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Increased risk of heart attacks at Christmas

December 2018

Elderly man helping decorate tree
Christmas can be a time of stress as well as fun

This is not what we want to hear in the fun and busy lead up to Christmas…but evidently for anyone at risk of heart problems, this is the most dangerous time of year.

It seems that Christmas Eve is the most common day of the year to suffer a heart attack, and the risk peaks at 10pm on the night before Christmas, where a recent study shows there is a 37 per cent increased risk of heart attack.

The research has been carried out by the respected Karolinska Institute in Stockholm and reported in the British Medical Journal.

The study analysed over 280,000 heart attacks which occurred over a 16-year-old period and found that heart attacks peaked at 10pm on December 24th. Interestingly Christmas Day appears a little safer although still a dangerous time with a 29 per cent increased risk. Boxing Day and New Year’s Day are also dates which showed a higher risk, up by 20 per cent.

One small thing to be aware of in this report is that most of the people involved in the study where Swedish, where the main Christmas celebrations take place on Christmas eve rather than Christmas day. But nevertheless it is a good indication of how special events can affect our health.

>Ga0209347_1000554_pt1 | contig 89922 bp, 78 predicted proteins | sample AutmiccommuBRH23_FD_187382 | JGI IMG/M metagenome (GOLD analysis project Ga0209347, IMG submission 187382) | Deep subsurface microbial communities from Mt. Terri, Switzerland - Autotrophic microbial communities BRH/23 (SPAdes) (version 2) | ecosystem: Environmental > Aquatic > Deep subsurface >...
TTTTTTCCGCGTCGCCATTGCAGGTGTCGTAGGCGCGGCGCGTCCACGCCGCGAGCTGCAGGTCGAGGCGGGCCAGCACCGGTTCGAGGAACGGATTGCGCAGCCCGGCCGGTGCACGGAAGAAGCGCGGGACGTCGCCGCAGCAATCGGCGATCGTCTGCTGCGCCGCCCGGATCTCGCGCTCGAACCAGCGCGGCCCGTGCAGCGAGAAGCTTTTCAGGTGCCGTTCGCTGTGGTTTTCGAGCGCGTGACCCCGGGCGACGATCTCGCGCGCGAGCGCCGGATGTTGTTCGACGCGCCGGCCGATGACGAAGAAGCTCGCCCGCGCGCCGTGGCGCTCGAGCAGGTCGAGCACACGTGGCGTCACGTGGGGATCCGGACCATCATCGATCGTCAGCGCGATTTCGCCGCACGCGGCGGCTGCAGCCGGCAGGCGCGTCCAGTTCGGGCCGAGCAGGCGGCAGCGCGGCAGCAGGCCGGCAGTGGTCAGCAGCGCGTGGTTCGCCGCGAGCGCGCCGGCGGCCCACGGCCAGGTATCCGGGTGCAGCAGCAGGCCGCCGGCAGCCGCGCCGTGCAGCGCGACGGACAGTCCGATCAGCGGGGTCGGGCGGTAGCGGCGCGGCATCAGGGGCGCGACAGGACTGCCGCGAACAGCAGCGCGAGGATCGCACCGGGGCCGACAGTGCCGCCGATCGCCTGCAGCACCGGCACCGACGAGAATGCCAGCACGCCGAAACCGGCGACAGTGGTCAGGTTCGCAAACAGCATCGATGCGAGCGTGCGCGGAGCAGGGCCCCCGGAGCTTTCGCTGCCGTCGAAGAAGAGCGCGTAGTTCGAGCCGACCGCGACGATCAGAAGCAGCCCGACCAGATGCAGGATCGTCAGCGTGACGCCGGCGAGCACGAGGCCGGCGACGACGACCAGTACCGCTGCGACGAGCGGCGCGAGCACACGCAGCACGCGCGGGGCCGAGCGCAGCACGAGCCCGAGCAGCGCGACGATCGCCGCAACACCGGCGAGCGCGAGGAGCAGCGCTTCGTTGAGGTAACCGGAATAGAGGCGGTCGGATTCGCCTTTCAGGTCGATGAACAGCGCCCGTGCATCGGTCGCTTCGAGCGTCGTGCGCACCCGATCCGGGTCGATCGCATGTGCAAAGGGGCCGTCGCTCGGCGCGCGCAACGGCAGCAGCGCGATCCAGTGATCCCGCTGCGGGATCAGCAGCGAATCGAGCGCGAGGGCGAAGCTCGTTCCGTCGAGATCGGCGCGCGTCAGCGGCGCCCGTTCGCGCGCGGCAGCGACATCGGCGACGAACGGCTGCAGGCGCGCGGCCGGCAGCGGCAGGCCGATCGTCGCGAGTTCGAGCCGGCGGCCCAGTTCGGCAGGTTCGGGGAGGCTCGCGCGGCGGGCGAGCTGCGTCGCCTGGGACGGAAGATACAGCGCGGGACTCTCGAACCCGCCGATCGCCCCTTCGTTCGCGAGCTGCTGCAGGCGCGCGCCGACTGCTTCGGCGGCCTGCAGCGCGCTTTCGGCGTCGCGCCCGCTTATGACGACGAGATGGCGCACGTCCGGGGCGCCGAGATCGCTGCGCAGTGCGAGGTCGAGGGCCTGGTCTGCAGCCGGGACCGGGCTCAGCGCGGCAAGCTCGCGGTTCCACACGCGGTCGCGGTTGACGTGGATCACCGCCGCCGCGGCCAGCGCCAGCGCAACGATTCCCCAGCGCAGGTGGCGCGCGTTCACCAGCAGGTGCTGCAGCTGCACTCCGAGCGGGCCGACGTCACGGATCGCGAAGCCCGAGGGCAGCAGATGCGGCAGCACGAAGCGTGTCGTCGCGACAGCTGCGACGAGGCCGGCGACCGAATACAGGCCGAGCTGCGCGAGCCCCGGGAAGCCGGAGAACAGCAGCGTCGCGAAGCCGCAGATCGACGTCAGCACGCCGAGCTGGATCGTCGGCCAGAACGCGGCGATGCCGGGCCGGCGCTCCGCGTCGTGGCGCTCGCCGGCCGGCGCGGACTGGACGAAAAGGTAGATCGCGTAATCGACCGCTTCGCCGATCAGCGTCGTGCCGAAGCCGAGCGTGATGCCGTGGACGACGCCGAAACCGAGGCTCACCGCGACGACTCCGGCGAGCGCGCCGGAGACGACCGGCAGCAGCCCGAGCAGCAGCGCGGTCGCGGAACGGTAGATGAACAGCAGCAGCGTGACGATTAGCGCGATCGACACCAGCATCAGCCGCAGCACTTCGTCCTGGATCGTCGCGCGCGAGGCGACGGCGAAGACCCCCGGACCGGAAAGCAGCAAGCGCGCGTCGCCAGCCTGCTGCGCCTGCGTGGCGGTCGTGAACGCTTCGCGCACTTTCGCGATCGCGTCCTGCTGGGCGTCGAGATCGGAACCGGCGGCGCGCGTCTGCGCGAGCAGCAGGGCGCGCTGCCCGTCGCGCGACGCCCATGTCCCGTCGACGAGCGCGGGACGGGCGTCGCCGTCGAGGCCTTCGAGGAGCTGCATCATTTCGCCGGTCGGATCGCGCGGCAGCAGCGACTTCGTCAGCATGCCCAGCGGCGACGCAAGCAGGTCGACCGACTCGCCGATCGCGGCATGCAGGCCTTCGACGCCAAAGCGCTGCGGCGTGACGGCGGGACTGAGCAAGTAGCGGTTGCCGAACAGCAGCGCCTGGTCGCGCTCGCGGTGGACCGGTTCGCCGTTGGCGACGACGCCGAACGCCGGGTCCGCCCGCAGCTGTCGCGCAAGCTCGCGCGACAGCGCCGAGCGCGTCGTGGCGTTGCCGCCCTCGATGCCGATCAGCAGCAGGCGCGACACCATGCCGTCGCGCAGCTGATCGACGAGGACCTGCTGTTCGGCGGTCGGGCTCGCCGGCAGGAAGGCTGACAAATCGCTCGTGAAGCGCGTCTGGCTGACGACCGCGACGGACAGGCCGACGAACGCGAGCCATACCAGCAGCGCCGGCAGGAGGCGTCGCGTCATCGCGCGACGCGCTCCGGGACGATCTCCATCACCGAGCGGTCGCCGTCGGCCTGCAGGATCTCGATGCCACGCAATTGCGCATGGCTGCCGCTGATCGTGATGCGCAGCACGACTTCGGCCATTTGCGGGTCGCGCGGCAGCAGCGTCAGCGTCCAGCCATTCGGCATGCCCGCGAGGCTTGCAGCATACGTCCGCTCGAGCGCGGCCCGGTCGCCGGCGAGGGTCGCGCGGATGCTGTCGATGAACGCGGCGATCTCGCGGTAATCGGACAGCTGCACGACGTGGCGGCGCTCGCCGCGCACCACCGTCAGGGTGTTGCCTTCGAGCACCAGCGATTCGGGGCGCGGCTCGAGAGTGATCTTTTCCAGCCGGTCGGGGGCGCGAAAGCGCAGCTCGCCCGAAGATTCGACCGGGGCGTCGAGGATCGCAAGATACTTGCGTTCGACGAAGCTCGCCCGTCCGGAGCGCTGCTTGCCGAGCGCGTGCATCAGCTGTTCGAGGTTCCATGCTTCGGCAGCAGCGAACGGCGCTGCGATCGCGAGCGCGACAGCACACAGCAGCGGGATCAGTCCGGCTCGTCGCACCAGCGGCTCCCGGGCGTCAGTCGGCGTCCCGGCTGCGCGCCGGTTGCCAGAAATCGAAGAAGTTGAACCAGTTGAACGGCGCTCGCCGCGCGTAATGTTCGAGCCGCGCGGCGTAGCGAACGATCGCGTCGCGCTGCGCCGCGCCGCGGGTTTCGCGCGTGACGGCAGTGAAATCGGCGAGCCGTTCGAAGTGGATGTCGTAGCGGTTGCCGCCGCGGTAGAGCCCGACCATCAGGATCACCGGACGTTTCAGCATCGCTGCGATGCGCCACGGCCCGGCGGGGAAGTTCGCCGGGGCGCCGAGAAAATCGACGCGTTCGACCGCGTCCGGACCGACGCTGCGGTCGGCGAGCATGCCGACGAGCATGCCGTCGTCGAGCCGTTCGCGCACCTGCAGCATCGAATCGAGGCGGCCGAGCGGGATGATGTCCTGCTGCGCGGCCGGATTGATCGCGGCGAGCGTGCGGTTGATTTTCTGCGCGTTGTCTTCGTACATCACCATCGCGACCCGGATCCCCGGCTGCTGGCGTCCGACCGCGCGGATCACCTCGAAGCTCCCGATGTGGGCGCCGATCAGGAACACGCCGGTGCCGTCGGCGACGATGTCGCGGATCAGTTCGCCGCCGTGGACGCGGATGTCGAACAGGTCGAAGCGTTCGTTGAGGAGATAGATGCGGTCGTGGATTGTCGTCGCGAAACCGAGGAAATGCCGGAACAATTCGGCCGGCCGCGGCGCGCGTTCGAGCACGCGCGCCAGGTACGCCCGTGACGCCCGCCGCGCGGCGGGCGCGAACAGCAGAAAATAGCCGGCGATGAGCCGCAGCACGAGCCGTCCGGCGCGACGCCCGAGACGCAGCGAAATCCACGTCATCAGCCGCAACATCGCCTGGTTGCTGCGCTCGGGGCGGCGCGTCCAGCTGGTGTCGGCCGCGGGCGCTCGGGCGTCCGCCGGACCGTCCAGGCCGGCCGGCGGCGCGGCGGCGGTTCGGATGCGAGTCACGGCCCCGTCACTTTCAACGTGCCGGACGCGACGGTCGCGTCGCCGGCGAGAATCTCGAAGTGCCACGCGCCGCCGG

Christmas can always be a stressful time; with family arrangements, loneliness, sorting out gifts and food all adding to the load over the Christmas period. As one ages, these aspects can become more acute and the study emphasized that the risk was greatest in the over 75s and for people with existing diabetes and heart disease.

The study emphasizes there is a need for society to be aware of this problem over the Christmas period.

Any anxiety, stress, grief of anger can be a trigger and an American psychologist, Nicholas Joyce from the University of South Florida, has put together three steps to help avoid those family arguments or disputes that happen so often during the Christmas period.

He says people should look at the “let it go” process which involves three steps:

  • Notice and allow an experience to be there
  • Decide if the experience is useful or not
  • If useful, do something about it, if not, let it go

This can be translated into many situations. For instance, when someone gets concerned about their grandchild’s eating habits starts, instead of getting cross, the emotional aspect should be put aside and instead the grandparent should consider first whether commenting on the situation will help and bring a result or whether it will just create bad feeling.

There is no one simple answer to avoiding stress at Christmas, but being aware of the health risks is a great incentive to keep calm and relaxed during the festive season.

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